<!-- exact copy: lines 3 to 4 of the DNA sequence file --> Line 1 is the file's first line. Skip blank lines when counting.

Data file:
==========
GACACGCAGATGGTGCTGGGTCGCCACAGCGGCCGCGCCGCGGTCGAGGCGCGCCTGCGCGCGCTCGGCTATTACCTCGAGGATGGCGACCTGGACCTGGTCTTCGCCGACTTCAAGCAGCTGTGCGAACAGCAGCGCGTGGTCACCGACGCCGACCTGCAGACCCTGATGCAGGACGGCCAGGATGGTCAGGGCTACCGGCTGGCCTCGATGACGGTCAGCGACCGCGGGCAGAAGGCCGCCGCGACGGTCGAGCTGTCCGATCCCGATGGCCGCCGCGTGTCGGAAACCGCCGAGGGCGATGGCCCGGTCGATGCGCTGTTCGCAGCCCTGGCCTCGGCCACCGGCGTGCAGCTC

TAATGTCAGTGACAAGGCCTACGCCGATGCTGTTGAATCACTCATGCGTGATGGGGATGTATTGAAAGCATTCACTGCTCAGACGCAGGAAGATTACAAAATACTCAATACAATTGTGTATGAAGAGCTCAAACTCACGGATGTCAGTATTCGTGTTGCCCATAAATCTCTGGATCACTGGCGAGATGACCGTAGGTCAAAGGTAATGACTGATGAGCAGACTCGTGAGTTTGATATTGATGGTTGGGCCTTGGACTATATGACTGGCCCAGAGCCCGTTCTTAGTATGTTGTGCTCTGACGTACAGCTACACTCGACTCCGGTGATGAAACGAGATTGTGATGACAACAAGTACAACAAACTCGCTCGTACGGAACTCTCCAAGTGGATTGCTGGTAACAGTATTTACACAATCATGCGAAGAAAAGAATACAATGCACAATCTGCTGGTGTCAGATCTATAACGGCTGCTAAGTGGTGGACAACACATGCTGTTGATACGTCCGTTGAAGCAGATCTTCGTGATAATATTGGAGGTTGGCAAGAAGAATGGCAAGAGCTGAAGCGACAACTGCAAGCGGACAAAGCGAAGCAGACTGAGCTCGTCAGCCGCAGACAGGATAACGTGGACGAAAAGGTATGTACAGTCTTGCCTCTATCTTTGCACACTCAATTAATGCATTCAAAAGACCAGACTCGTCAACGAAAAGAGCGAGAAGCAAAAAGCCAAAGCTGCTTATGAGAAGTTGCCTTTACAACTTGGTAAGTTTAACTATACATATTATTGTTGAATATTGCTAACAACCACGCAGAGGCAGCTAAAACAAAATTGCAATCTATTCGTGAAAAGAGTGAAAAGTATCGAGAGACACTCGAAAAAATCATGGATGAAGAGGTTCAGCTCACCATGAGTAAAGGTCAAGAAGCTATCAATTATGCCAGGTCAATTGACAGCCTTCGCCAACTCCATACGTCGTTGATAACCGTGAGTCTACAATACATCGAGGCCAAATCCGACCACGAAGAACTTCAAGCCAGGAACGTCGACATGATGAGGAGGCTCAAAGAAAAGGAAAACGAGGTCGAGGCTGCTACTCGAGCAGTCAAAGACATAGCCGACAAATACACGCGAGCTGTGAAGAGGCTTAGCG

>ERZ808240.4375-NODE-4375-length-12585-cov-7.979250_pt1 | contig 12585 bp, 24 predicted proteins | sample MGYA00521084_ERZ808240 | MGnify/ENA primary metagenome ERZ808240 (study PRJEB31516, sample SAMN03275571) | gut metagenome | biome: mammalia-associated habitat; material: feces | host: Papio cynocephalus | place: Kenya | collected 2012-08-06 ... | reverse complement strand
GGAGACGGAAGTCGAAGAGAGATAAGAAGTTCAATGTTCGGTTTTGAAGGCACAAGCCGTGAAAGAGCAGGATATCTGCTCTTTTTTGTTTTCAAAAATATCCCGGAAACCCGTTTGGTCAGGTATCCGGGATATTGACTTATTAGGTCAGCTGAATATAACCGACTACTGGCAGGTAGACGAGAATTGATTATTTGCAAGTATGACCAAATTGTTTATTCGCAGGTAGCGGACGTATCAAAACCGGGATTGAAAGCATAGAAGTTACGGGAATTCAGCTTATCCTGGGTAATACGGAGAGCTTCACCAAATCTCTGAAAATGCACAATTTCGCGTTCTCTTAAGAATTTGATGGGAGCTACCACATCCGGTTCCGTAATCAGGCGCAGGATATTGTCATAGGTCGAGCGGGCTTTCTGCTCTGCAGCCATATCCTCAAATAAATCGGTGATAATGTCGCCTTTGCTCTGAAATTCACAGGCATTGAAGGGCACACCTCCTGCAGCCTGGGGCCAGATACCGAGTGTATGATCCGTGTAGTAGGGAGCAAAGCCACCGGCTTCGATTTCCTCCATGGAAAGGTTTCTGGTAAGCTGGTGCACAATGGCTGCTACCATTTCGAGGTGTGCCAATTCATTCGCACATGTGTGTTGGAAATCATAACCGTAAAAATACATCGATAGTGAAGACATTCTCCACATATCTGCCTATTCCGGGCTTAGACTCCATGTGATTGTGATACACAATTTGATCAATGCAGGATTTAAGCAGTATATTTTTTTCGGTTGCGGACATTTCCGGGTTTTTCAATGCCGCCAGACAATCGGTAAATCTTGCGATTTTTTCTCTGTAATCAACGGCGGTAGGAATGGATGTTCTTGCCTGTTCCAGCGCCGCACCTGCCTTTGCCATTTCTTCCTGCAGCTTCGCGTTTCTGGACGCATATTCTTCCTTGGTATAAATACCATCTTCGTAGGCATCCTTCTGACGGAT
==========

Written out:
>ERZ808240.4375-NODE-4375-length-12585-cov-7.979250_pt1 | contig 12585 bp, 24 predicted proteins | sample MGYA00521084_ERZ808240 | MGnify/ENA primary metagenome ERZ808240 (study PRJEB31516, sample SAMN03275571) | gut metagenome | biome: mammalia-associated habitat; material: feces | host: Papio cynocephalus | place: Kenya | collected 2012-08-06 ... | reverse complement strand
GGAGACGGAAGTCGAAGAGAGATAAGAAGTTCAATGTTCGGTTTTGAAGGCACAAGCCGTGAAAGAGCAGGATATCTGCTCTTTTTTGTTTTCAAAAATATCCCGGAAACCCGTTTGGTCAGGTATCCGGGATATTGACTTATTAGGTCAGCTGAATATAACCGACTACTGGCAGGTAGACGAGAATTGATTATTTGCAAGTATGACCAAATTGTTTATTCGCAGGTAGCGGACGTATCAAAACCGGGATTGAAAGCATAGAAGTTACGGGAATTCAGCTTATCCTGGGTAATACGGAGAGCTTCACCAAATCTCTGAAAATGCACAATTTCGCGTTCTCTTAAGAATTTGATGGGAGCTACCACATCCGGTTCCGTAATCAGGCGCAGGATATTGTCATAGGTCGAGCGGGCTTTCTGCTCTGCAGCCATATCCTCAAATAAATCGGTGATAATGTCGCCTTTGCTCTGAAATTCACAGGCATTGAAGGGCACACCTCCTGCAGCCTGGGGCCAGATACCGAGTGTATGATCCGTGTAGTAGGGAGCAAAGCCACCGGCTTCGATTTCCTCCATGGAAAGGTTTCTGGTAAGCTGGTGCACAATGGCTGCTACCATTTCGAGGTGTGCCAATTCATTCGCACATGTGTGTTGGAAATCATAACCGTAAAAATACATCGATAGTGAAGACATTCTCCACATATCTGCCTATTCCGGGCTTAGACTCCATGTGATTGTGATACACAATTTGATCAATGCAGGATTTAAGCAGTATATTTTTTTCGGTTGCGGACATTTCCGGGTTTTTCAATGCCGCCAGACAATCGGTAAATCTTGCGATTTTTTCTCTGTAATCAACGGCGGTAGGAATGGATGTTCTTGCCTGTTCCAGCGCCGCACCTGCCTTTGCCATTTCTTCCTGCAGCTTCGCGTTTCTGGACGCATATTCTTCCTTGGTATAAATACCATCTTCGTAGGCATCCTTCTGACGGAT